Life is finally catching up with me, uni work is getting to an unsustainable level and my eagerness to complete it, waning. As such, I’ve got a delightfully incomplete collection of half-baked posts that are yet to see the light of day as a lot has been happening. Another really sad thing is that, as a result, my camera has been gathering dust in the drawer, hurry up Christmas 😦 (Just to make it clear, I’m GENUINELY joking, it upsets me how early people have started preparing, mince pies are being consumed in such a scandalously premature fashion, shops are stringing their baubles out and, I kid you not, one of my friends has already bought all her presents. Barking.)
The bulk of the weekend was spent on our church weekend away-but-not-away, which was an interesting concept, but I guess, in London, there’s not many places you can do a cheap weekend trip, so it was totally worth it! It was fantastic, there was some great, really challenging teaching. The main things that really moved me were that the Bible isn’t like any other book, where you read it as, well, you would read a book and the author is sitting comfortably in his Primrose Hill penthouse overlooking London. No, the author of this particular book is there, living, and the words you read are coming straight out of His mouth [2 Tim. 3:16] and are living [Heb. 4:12], and it’s really important how we treat them. There was this great illustration with my friend’s wife where she wrote him a love letter whilst he stood and waited, then she gave it to him, and whilst she was there, he opened it, blew his nose with it, scrunched it up and threw it away. Now this isn’t how I’m suggesting we treat God’s word, but I know I definitely don’t approach it like what it is, God’s love letter to each and every one of us.
I’ve been to a few different churches growing up. Most of them have been pretty white middle class, filled with really lovely people; nice. Others have been pretty ‘lively’ churches, where there’s always a lot going on, people talk during the services without getting stern glares from the surrounding congregation, there’s no invisible social roof preventing you putting hands up during singing or clapping, everyone else joins in! These churches are different, but none of them have ‘the right way’ of doing church, although, some would be more popular to different people for various reasons.
A few years ago now, I went through this phase with a couple of my friends, where it seemed everyone was getting on this ‘church hype’. For a bit of background, my family were christian and I’d been a christian for a while myself. But these friends of mine, who were also christian, started going to more worship sessions, started praying a lot, and quite a lot of them started doing things like speaking in tongues. For a long time, I felt really frustrated with myself, inside I’d be like “why, God, aren’t I experiencing things like that huh? Please fill me with Your spirit…”, and I’d pray and I’d pray, and still, nothing really changed. During singing, the words would come out but a quick look around and people were raising their hands and on the ground and stuff, and I’d just have mine in my pockets or trying to prop myself up on the chair in front of me so my legs wouldn’t buckle under from the sheer length of time we’d been standing. Why God!?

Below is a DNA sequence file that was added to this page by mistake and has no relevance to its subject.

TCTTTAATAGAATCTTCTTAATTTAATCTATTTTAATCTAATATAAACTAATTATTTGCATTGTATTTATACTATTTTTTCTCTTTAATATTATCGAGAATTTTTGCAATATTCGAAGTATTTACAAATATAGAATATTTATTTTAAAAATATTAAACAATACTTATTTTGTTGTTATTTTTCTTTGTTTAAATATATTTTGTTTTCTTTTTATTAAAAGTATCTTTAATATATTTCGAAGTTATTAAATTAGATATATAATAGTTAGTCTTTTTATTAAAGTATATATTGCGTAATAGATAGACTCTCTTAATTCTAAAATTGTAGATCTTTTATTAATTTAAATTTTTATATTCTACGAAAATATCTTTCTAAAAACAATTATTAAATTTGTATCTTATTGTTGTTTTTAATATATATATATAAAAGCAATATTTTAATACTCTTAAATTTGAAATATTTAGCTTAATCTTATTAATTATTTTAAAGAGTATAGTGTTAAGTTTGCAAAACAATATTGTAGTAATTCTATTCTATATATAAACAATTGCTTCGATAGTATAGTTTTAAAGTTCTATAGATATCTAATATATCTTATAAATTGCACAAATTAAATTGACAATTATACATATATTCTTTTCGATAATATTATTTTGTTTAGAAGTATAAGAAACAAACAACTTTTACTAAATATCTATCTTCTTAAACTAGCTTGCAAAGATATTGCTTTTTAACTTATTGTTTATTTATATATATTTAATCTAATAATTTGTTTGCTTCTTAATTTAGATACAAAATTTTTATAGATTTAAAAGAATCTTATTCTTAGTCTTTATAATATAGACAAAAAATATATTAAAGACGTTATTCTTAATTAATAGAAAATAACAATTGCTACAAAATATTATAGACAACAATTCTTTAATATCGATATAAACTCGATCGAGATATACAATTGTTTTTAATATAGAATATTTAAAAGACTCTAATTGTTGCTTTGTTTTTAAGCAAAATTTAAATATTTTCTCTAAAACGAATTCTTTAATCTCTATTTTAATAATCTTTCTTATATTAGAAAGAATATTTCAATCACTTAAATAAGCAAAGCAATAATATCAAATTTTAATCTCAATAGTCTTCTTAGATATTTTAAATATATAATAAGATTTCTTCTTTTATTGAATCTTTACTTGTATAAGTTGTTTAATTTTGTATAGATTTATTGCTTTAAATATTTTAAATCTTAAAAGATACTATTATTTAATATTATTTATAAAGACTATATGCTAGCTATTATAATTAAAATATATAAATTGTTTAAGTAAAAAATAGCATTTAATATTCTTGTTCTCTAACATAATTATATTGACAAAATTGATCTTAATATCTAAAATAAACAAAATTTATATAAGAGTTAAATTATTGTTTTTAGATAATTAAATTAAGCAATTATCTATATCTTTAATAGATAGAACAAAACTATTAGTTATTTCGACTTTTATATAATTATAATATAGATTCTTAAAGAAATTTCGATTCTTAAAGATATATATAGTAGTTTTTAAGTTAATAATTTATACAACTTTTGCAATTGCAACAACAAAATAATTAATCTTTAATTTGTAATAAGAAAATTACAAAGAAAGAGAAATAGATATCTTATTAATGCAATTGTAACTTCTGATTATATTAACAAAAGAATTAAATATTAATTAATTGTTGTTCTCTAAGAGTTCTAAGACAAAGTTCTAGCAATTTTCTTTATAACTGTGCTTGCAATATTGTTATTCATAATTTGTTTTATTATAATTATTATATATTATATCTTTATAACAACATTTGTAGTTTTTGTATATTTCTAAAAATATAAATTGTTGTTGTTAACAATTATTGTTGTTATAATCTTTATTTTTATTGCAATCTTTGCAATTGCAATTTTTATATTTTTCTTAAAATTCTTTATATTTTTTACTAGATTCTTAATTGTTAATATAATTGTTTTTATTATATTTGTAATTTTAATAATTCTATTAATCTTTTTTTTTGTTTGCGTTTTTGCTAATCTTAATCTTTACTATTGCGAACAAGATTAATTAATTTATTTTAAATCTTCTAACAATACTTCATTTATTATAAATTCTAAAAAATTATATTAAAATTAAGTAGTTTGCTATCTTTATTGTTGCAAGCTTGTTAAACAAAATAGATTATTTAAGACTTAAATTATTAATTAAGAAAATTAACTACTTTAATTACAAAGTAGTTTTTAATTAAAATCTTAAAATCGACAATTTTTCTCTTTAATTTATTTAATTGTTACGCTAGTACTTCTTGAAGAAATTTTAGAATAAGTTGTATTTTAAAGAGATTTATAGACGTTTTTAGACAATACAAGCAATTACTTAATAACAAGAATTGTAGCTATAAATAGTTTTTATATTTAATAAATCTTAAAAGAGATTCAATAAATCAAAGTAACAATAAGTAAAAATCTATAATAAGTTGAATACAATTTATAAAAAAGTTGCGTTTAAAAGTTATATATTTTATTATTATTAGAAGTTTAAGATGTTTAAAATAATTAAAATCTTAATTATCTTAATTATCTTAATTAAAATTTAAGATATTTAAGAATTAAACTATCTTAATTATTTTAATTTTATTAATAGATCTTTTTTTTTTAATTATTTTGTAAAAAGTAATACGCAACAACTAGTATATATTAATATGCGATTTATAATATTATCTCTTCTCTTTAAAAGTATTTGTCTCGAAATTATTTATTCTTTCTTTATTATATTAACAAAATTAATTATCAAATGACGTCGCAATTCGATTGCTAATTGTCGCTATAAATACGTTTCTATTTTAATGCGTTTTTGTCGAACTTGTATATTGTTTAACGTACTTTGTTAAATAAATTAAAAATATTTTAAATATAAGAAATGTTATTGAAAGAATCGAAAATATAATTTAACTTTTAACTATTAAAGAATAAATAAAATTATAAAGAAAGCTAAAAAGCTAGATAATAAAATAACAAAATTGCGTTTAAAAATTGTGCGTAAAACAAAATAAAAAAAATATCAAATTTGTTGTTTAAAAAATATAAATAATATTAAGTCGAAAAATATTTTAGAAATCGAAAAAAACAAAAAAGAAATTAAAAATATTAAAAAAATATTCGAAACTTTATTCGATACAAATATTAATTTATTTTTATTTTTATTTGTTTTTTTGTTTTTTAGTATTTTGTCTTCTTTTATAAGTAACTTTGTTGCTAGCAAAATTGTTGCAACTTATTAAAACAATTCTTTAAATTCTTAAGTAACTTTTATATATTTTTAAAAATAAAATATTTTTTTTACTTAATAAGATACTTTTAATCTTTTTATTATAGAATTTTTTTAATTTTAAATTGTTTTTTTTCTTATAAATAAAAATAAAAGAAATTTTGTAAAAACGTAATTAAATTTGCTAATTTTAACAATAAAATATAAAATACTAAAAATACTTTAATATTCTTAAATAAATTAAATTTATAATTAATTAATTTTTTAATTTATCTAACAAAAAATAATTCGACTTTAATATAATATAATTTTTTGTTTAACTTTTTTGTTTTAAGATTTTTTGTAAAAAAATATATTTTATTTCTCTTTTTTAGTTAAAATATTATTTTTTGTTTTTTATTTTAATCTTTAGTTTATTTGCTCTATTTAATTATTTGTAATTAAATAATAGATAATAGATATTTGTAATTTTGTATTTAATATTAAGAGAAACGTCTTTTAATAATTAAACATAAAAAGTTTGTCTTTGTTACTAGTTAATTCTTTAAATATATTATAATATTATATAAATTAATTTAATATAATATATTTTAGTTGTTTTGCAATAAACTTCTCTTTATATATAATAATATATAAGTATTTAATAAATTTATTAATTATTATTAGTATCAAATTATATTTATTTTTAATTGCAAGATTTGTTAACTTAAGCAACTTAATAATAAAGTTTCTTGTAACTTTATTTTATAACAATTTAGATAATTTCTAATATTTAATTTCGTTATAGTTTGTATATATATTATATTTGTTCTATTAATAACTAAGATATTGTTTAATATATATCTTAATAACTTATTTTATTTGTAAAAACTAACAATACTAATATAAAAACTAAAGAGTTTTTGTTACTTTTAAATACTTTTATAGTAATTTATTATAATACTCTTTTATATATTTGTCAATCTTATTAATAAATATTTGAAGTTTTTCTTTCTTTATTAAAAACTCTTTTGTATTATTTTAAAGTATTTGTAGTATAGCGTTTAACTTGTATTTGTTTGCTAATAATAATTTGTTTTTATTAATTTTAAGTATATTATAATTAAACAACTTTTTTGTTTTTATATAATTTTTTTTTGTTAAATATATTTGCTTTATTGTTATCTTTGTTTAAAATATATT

First of all, there’s nothing wrong with any of that stuff. They are spiritual gifts and are from the Spirit and are good! [1 Cor. 12:1-11]. The danger is when people start using that as standards to test your level of christianity. Some churches suggest you haven’t become a christian until you start speaking in tongues, or have this huge spirit filled experience, and I don’t think that’s true, there aren’t two stages to being a christian.
- [Acts 2:17] – I will pour out my spirit on all people
- [Acts 2:38] – repent and be baptised … and you will receive the Holy Spirit
- [Gal 3:1-14] – we can’t be saved by what we do, because what we do will never live up to the standards of God, we are simply not able to keep all the laws, but we get His Spirit by believing in what we’ve heard
So we get the spirit from the day we accept God into our lives. Think about the last time you had someone over to stay. How much, say, as a percentage, of them came to stay? 30% 50%, maybe even 75%? Of course, it’s odd to think that only half of them came around, because when someone comes to stay with you, they come with their whole selves, why should God be any different?
All in all, a really challenging set of talks!